Having had other commitments last weekend I was really frustrated I couldn't go to Kanazawa to look for a Crested Ibis I'd heard had arrived at Kahoku Higata. There were also 50+ Common Crossbills in Kaihin Park which I wanted to see as the are many flocks in Kansai now are fairly mobile and hard to catch up with. I was able to clear my schedule for last Friday and drove up overnight on Thursday, getting an hour sleep in a convenience store car park before dawn. At the first pre-dawn flush of light flocks of Rooks were overhead making their way out onto the open fields and as soon as I unpacked my gear I followed.
I found two Daurian Jackdaws in the first party of Rooks I encountered but in the next three hours of driving round the fields there was no sign of the Ibis. There were good numbers of winter ducks in but as yet no Tundra Swans. A Hen Harrier but surprisingly no Eastern Marsh. It's quite possible the Ibis was lurking somewhere on the huge expanse of fields but it could have taken all day just to drive round and still miss it in a ditch or obscured behind trees, buildings or embankments. So I gave up.
I went to the park but all I found were lots of birders standing in knots or like me wandering forlornly round looking for anything to brighten their day. The Azure-winged Magpies were good, as always. I always get a kick out seeing the Magpies here, this the closest place to Kyoto I ever see them. I didn't think the Crossbills were going to put in an appearance and certainly didn't want to spend all day waiting so when rain started I left.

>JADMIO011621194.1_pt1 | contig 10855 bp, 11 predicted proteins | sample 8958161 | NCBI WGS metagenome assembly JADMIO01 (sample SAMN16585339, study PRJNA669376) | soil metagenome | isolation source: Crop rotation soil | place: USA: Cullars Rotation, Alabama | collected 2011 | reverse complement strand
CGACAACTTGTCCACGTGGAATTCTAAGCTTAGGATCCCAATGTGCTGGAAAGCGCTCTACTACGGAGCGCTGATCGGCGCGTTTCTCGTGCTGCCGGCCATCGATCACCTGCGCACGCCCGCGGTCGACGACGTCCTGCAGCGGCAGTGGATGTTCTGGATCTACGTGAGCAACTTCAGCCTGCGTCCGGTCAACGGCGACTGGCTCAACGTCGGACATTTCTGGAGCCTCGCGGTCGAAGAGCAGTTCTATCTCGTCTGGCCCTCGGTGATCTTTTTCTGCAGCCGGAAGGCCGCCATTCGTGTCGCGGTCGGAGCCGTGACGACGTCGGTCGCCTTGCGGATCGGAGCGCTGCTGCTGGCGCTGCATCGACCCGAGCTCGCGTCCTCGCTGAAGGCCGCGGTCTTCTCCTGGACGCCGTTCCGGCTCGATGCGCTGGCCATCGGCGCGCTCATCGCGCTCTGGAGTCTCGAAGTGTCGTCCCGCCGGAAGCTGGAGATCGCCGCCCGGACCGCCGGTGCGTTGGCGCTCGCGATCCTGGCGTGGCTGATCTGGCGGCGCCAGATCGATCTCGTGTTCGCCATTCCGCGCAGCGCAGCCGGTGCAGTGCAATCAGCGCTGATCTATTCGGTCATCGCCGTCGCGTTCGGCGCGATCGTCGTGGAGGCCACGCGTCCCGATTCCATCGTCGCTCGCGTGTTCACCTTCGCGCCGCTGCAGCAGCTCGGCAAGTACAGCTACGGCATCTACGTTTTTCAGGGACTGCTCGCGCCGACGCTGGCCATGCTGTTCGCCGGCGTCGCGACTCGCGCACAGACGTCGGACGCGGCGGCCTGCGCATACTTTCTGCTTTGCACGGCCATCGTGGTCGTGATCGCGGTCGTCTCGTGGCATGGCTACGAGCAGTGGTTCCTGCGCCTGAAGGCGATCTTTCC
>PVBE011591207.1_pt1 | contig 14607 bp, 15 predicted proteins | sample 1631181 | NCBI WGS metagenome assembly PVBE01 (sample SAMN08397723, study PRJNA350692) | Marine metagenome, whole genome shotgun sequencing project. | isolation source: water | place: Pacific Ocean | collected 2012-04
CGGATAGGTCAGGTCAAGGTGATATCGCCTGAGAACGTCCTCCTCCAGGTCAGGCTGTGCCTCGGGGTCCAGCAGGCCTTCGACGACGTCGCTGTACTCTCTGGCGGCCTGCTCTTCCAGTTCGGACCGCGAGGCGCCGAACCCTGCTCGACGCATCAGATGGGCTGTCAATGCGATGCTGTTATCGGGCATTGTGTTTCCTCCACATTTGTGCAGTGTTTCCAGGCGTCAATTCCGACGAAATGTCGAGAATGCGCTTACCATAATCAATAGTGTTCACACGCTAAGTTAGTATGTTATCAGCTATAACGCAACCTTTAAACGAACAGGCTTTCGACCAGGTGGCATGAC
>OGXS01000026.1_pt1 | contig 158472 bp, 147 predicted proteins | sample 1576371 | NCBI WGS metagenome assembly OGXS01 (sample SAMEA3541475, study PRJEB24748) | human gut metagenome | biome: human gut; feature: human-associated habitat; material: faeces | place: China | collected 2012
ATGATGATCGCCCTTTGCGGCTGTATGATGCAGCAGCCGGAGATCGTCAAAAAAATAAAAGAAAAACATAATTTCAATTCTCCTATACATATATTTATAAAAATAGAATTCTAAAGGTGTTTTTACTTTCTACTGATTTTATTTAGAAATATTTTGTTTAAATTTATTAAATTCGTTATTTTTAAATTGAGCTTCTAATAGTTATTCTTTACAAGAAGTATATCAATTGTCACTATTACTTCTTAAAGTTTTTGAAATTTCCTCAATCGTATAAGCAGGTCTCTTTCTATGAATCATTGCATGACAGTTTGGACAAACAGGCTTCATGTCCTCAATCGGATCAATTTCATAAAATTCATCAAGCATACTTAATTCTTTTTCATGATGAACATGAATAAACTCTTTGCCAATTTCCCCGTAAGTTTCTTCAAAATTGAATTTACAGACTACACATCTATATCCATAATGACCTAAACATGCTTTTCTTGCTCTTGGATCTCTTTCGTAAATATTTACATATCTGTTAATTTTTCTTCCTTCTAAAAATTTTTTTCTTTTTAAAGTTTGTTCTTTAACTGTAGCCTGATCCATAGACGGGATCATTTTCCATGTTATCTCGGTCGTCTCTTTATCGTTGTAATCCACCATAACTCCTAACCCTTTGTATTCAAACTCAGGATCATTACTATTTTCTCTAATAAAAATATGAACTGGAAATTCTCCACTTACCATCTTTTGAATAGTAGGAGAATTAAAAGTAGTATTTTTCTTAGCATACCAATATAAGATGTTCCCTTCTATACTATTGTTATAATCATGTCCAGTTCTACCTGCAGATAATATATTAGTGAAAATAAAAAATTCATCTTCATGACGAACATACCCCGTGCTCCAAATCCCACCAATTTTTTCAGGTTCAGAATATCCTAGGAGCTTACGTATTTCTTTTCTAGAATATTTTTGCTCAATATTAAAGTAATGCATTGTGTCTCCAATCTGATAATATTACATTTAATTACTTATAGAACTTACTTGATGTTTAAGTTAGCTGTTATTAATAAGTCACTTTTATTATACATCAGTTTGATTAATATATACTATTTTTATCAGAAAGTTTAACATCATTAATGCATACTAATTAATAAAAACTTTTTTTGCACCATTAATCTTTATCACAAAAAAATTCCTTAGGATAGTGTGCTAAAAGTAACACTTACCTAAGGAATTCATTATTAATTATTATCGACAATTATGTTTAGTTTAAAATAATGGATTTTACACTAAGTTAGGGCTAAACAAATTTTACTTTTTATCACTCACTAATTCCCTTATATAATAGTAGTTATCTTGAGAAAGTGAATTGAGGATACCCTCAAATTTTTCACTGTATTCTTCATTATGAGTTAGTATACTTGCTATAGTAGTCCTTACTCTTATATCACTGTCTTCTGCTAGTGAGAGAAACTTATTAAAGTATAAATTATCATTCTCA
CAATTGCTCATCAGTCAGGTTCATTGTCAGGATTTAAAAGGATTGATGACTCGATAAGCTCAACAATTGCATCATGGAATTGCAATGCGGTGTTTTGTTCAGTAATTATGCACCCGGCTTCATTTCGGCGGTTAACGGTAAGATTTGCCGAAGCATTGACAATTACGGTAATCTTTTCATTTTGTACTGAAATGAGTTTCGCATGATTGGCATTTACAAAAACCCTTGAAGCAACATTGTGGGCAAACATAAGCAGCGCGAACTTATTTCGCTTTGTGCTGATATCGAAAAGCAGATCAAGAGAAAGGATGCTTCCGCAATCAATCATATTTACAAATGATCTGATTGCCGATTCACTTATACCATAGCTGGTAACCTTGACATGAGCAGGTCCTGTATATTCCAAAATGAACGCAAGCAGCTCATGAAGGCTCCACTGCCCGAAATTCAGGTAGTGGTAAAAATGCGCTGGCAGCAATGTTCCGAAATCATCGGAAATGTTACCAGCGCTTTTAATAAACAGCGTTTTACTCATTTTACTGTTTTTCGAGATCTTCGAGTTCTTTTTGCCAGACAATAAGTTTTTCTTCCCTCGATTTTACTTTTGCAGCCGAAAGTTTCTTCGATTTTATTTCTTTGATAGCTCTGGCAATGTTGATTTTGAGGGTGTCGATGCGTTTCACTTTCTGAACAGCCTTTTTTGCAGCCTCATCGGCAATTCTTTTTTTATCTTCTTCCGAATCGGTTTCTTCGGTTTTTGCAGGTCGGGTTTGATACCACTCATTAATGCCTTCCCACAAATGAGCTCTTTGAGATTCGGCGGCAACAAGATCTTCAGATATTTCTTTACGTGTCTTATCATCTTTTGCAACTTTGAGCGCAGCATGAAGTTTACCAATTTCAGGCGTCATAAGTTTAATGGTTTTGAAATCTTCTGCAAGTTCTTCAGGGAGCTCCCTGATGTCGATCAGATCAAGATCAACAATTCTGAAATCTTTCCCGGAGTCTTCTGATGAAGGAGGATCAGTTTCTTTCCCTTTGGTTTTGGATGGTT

The plan was to drive south to the Katano Kamo Ike area and Fukui goose fields but as it was still pouring I went straight past the junction with the idea of checking out northern Lake Biwa instead. It's not often I feel grateful for heavy showers but as soon as I arrived at the lake I found a Swan Goose with the Taiga Beans. If it hadn't been for the rain, I never would have visited Biwako.
It's seven years since I saw a Swan Goose, in a flock of Greater White-fronts in Fukui and it had given me an impression of such large size that I was taken aback to see this bird was smaller than some of the Beans. The goose was asleep most of the time and by the time I got away there wasn't enough light left to check out any of Lake Biwa's other key locations.
So after a promising start it seemed the birding day had fizzled out with a total failure to see target species and a waste of daylight at the wheel, only to be saved at the death by the totally unexpected. If only all disappointing days could end on a high!